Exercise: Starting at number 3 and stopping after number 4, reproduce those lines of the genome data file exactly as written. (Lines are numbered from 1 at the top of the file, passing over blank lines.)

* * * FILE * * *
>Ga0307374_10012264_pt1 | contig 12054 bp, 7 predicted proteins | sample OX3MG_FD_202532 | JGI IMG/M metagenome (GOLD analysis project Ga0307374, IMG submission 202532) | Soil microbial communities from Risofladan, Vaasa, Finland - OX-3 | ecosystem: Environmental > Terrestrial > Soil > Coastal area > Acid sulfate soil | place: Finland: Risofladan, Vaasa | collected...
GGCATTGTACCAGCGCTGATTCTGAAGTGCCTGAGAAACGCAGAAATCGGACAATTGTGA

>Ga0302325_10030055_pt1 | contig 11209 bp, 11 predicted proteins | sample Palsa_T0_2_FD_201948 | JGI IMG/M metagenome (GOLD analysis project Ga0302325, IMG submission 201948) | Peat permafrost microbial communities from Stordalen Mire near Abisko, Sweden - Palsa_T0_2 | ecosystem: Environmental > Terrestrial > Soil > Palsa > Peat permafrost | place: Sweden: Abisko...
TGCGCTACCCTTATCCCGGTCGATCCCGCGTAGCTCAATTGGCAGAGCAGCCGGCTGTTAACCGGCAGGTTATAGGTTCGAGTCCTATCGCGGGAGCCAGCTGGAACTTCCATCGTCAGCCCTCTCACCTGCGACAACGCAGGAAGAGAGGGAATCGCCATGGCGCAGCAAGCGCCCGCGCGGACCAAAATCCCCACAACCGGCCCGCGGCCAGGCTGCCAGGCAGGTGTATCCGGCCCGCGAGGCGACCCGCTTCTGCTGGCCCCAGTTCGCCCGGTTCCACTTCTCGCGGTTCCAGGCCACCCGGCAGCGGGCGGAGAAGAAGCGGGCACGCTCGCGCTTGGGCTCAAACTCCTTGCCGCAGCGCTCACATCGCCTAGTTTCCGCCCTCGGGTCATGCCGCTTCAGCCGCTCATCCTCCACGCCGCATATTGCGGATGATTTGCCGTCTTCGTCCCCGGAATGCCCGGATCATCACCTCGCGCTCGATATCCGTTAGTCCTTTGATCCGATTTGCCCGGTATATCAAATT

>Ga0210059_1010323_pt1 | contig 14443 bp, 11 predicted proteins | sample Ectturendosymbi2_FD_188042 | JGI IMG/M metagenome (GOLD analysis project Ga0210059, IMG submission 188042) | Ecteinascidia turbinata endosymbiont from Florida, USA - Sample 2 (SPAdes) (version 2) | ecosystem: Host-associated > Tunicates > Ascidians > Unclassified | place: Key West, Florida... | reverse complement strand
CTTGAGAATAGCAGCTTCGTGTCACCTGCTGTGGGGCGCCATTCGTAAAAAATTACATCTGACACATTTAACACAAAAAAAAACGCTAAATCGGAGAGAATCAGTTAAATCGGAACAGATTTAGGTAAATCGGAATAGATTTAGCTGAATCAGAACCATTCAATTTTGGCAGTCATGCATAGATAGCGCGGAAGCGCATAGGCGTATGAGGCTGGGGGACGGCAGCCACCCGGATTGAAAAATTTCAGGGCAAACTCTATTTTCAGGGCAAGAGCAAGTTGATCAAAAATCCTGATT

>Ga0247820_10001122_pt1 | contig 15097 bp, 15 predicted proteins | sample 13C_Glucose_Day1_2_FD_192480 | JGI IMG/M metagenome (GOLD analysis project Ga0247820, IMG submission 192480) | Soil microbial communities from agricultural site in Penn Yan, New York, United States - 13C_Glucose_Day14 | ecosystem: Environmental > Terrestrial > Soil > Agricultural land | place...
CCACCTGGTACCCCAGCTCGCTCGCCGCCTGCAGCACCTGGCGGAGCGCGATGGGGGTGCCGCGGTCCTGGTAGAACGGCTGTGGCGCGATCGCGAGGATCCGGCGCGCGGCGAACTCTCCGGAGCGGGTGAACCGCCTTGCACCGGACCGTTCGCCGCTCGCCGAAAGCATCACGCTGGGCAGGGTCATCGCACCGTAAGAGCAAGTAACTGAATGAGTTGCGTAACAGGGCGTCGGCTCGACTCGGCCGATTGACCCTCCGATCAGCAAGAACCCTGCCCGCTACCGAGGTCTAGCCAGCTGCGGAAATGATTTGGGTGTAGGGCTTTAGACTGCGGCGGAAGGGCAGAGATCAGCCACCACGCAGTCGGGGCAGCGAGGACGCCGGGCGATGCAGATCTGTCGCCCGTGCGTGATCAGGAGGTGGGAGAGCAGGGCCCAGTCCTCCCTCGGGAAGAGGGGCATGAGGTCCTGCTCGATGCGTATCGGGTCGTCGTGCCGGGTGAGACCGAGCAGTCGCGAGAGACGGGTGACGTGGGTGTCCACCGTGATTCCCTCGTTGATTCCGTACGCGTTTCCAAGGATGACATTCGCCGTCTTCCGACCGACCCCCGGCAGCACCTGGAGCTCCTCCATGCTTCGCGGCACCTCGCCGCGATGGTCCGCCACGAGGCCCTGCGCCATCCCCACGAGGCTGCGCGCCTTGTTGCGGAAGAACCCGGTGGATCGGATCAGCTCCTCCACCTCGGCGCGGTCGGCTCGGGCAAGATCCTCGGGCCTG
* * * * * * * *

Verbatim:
>Ga0302325_10030055_pt1 | contig 11209 bp, 11 predicted proteins | sample Palsa_T0_2_FD_201948 | JGI IMG/M metagenome (GOLD analysis project Ga0302325, IMG submission 201948) | Peat permafrost microbial communities from Stordalen Mire near Abisko, Sweden - Palsa_T0_2 | ecosystem: Environmental > Terrestrial > Soil > Palsa > Peat permafrost | place: Sweden: Abisko...
TGCGCTACCCTTATCCCGGTCGATCCCGCGTAGCTCAATTGGCAGAGCAGCCGGCTGTTAACCGGCAGGTTATAGGTTCGAGTCCTATCGCGGGAGCCAGCTGGAACTTCCATCGTCAGCCCTCTCACCTGCGACAACGCAGGAAGAGAGGGAATCGCCATGGCGCAGCAAGCGCCCGCGCGGACCAAAATCCCCACAACCGGCCCGCGGCCAGGCTGCCAGGCAGGTGTATCCGGCCCGCGAGGCGACCCGCTTCTGCTGGCCCCAGTTCGCCCGGTTCCACTTCTCGCGGTTCCAGGCCACCCGGCAGCGGGCGGAGAAGAAGCGGGCACGCTCGCGCTTGGGCTCAAACTCCTTGCCGCAGCGCTCACATCGCCTAGTTTCCGCCCTCGGGTCATGCCGCTTCAGCCGCTCATCCTCCACGCCGCATATTGCGGATGATTTGCCGTCTTCGTCCCCGGAATGCCCGGATCATCACCTCGCGCTCGATATCCGTTAGTCCTTTGATCCGATTTGCCCGGTATATCAAATT